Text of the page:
3. Sponsor a Student Conference on World Evangelization (SCOWE) for high school and college students in your area. Write to the Student Mobilization office at the USCWM for information on how to arrange one of these inspiring conferences (lasting from three hours to a full weekend).4. Set up area or denominational pastors' meetings for speakers from the USCWM and other agencies when they are in your area. Ralph Winter. Don Richardson, Greg Livingstone, Don McCurry and others are continually "on the move" across the country, and welcome the opportunity to meet pastors and other Christian leaders to share the exciting things happening around the world. Area representatives can receive advance notice when a USCWM speaker will be in their area,

4. Set up a display for the Frontier Fellowship at local Sunday School or Christian Education conferences. (Contact the Frontier Fellowship National Coordinating Office for information on how to do this.)

5. Sponsor a local course in "Perspectives on the World Christian Movement" with credit available through a local college or university. (If possible, plan to send an alumnus of the course to Pasadena for one week of intensive training as a coordinator. Contact Steve Holloway at IIS Extension, USCWM in Pasadena.)

7. Assist local churches in planning a special frontier missions emphasis in their regular missionary program or conference. The "Hidden Peoples Sunday" kit and other tools are available for this.

8. Trust the Holy Spirit to give you other creative ways of effectively mobilizing the resources of the Christian community in this greatest of all challenges.

Any Takers?

Perhaps your interest has been prodded by this article. If you are interested in this concept, read the following page. It attempts to explain different ways in which one might become involved. It should give you concrete examples of specific tasks that need to be accomplished in local areas all over the country. Consider the role you might have whether you have two hours per week or large amounts of "free" time.

Area Representatives

How Might You Fit In?

Now that you've read about our desire to have area representatives, perhaps you're ready to fit in. The next question you probably have is, "How do I fit in?" "Is there something I can do with only three hours a week? Or "I've been sharing your vision in a small way; what is the next step?"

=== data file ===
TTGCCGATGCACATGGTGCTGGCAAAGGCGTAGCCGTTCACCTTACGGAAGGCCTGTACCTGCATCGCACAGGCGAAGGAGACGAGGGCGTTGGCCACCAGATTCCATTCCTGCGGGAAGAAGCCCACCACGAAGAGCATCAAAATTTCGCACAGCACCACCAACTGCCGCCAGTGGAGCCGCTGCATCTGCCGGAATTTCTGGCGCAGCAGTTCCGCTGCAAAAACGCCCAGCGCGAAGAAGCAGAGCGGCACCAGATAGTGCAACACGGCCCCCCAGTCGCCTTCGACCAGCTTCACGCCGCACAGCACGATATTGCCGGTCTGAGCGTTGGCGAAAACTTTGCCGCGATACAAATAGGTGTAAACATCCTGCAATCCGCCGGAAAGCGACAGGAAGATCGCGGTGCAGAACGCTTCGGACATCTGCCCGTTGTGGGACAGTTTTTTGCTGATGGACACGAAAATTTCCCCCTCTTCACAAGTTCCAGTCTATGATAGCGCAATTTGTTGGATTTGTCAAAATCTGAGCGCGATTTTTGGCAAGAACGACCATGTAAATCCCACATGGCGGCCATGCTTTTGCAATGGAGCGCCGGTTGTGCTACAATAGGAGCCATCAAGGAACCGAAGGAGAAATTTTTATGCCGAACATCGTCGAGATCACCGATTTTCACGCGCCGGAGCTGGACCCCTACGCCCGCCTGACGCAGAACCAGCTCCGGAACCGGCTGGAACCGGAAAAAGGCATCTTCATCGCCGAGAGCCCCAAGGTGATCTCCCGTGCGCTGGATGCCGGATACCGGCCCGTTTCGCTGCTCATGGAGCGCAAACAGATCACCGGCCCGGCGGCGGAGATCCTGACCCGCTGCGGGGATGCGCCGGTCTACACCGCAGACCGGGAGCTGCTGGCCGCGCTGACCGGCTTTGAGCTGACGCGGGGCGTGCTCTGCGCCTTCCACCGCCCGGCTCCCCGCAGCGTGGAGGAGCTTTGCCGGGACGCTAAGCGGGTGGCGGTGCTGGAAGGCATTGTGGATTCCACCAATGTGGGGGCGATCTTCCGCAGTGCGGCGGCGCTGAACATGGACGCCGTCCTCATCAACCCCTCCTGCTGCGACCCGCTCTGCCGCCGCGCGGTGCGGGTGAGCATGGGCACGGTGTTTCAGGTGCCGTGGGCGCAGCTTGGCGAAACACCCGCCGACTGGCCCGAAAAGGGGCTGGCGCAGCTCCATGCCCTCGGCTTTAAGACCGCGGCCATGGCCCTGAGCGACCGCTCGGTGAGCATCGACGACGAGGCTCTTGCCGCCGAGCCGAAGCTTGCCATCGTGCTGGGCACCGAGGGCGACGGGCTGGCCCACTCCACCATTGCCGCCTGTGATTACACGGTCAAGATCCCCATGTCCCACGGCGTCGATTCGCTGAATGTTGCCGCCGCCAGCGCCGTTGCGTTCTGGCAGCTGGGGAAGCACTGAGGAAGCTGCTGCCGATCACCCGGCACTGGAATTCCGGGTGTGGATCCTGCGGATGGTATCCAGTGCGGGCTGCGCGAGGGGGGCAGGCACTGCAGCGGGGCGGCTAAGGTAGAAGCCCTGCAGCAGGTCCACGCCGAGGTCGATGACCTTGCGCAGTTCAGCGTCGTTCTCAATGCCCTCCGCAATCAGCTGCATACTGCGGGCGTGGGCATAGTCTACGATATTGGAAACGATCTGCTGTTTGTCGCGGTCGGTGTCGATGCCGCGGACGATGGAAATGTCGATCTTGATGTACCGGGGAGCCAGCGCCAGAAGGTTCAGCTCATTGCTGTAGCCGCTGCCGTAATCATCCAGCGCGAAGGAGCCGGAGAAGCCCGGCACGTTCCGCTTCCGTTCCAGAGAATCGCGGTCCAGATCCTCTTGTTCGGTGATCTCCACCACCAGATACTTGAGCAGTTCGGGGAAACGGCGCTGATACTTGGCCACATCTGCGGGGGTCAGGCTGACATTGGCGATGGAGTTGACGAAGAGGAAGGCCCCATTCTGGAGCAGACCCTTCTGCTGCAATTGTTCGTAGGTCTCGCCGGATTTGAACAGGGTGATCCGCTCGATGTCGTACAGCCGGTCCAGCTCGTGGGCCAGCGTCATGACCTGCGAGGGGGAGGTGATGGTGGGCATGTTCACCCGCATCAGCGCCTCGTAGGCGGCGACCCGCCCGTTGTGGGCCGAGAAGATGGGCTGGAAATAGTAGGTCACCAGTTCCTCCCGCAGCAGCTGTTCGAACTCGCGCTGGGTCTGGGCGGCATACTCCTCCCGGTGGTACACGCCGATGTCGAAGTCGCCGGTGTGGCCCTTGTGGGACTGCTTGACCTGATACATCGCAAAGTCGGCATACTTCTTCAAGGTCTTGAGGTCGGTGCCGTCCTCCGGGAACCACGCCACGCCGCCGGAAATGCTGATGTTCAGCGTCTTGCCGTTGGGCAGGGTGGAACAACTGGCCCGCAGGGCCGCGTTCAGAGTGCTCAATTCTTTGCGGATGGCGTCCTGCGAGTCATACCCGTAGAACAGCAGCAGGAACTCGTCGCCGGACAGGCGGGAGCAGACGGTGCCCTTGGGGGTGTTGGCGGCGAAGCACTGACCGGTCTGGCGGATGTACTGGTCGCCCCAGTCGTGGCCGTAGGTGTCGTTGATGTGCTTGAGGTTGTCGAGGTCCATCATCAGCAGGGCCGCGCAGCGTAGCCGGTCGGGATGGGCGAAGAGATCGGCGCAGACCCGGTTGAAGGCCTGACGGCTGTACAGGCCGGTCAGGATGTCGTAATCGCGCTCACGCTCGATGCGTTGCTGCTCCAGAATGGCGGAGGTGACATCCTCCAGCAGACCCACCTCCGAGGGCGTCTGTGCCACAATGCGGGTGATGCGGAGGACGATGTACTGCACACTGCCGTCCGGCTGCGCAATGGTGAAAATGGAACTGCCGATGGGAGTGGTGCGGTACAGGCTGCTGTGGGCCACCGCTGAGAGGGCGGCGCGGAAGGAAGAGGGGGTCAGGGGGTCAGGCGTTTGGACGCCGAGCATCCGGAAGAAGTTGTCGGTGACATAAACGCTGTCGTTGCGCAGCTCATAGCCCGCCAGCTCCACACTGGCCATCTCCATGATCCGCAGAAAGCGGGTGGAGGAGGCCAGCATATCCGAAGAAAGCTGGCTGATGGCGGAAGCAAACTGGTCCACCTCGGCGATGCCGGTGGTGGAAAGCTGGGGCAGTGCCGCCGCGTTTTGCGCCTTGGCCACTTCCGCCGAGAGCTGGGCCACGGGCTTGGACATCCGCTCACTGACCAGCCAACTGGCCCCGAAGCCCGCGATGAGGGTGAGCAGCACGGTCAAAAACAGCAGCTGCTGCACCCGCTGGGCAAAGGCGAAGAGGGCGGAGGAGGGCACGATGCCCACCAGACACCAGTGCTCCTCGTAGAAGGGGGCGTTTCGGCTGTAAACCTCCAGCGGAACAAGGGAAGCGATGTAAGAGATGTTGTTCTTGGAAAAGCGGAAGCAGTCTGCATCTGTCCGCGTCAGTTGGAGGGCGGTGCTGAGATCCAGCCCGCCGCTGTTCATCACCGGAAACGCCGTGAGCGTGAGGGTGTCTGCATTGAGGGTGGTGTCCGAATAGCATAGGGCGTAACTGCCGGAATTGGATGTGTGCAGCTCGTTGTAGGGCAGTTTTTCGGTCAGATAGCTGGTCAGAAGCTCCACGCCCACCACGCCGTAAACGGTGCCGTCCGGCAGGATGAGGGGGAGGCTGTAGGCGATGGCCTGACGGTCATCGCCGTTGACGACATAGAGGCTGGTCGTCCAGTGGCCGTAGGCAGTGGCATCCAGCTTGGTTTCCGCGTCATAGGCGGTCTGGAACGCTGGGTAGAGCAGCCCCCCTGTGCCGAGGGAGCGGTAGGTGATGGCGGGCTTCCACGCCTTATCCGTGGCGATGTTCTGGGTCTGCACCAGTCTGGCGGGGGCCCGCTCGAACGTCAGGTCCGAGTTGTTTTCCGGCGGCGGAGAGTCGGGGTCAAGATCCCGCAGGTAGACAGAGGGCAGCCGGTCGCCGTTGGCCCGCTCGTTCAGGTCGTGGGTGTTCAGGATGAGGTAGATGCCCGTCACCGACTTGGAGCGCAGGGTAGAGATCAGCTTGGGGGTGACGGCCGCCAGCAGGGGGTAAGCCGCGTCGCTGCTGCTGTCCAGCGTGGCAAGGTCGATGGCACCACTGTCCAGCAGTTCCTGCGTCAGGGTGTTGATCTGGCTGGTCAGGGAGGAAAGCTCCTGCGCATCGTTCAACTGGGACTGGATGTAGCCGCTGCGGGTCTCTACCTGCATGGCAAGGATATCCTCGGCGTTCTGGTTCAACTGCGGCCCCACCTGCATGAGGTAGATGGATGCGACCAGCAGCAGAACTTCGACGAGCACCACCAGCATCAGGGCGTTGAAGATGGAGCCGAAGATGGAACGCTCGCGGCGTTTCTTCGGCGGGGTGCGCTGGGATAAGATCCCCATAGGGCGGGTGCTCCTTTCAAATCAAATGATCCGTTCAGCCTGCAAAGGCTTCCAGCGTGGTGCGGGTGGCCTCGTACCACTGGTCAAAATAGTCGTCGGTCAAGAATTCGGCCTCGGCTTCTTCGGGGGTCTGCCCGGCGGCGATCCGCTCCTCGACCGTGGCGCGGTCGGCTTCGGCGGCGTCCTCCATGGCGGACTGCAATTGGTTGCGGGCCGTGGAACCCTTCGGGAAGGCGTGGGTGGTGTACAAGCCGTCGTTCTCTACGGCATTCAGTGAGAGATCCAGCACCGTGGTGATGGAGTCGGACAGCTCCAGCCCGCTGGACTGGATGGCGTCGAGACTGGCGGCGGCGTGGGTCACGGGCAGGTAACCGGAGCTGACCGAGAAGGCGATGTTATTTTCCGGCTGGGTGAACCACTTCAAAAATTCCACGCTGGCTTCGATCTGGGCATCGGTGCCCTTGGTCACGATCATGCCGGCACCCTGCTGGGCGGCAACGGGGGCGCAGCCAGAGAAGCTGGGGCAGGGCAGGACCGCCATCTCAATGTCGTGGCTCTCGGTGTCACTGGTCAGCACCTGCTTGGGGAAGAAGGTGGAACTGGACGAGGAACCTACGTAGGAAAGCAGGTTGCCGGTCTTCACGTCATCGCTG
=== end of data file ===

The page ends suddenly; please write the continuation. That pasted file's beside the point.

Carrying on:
The first step is to read and study this page. Pray about it. Carefully seek to determine if you might serve the Lord in this way.

Remember, the GENERAL PURPOSE of an area representative is to make things available. . and . . . to make things happen.

Listed here are different LEVELS They are suggestions as to specific areas in which you could serve. Different area representatives may only be able to do one or two TASKS within a particular level, or they may be able to be involved in more than one level. Each LEVEL builds upon the previous level to some degree.

Examine the different LEVELS and the TASKS in each of those levels.

Level 1 "Materials"

Task A

In this role you will keep a basic stockpile of the materials needed for churches and individuals in your area. This includes many exciting materials about the frontiers, like Frontier Fellowship publications (e.g. Daily Prayer Guide and Five Global Facts.!! etc.), USCWM publications hike the new brochure on pages 12 C 13, Mission Frontiers and many others), as well as other helpful tools.

Task B

In this role you will develop the above items at well as others, into a "showroom" or resource depot you might carry items you see the need for, like films, slide shows, video cassettes, cassette tapes, as well as others.

Level 2 "Information"

Task A

In this role you will have available materials and resources as necessary but would focus more of your time in the area of personal contacts You might phone people in your area who have previously contacted the U.S. Center. Or you may receive calls from others in your area whom the U.S. Center has directed to you.

Task B

In addition to the role A in this level, you would arrange and be involved in public speaking. You would set up the showing of a film or video. You would also keep a file of other resource people in your area.

Level 3 "Initiative"

Task A

In this role you will do the above as necessary (on less there is more than one area representative in that area) but you will go a step further. You will compile a list of churches in that area. You would seek to contact people at those churches to spread vision in various ways. You would strive to set up Frontier Fellowship campaigns in as many churches as possible.

Task B

In this role you will move beyond the contacts with in rote A. You would give presentations to groups or be a coordinator for a "Perspectives" course (see page 20). Perhaps you could set up speaking engagements for other qualified Frontier Missions speakers and Center staff, Another idea is to have a one day seminar with some exciting video tapes and other activities that would stimulate group discussion.

Just reading all the possibilities is exciting. They seem endless, and indeed they are only limited by the people and the gifts the Lord gives. Please consider how you might have a part in the growing movement of Frontier Missions that is spreading across the country. Remember, no single person or location can do all the work. But many of you can see that this would truly be...

An Exciting Role for You!

Enlist! After considering what way you might serve, sign up to be an Area Representative on page 23 of this issue of MF.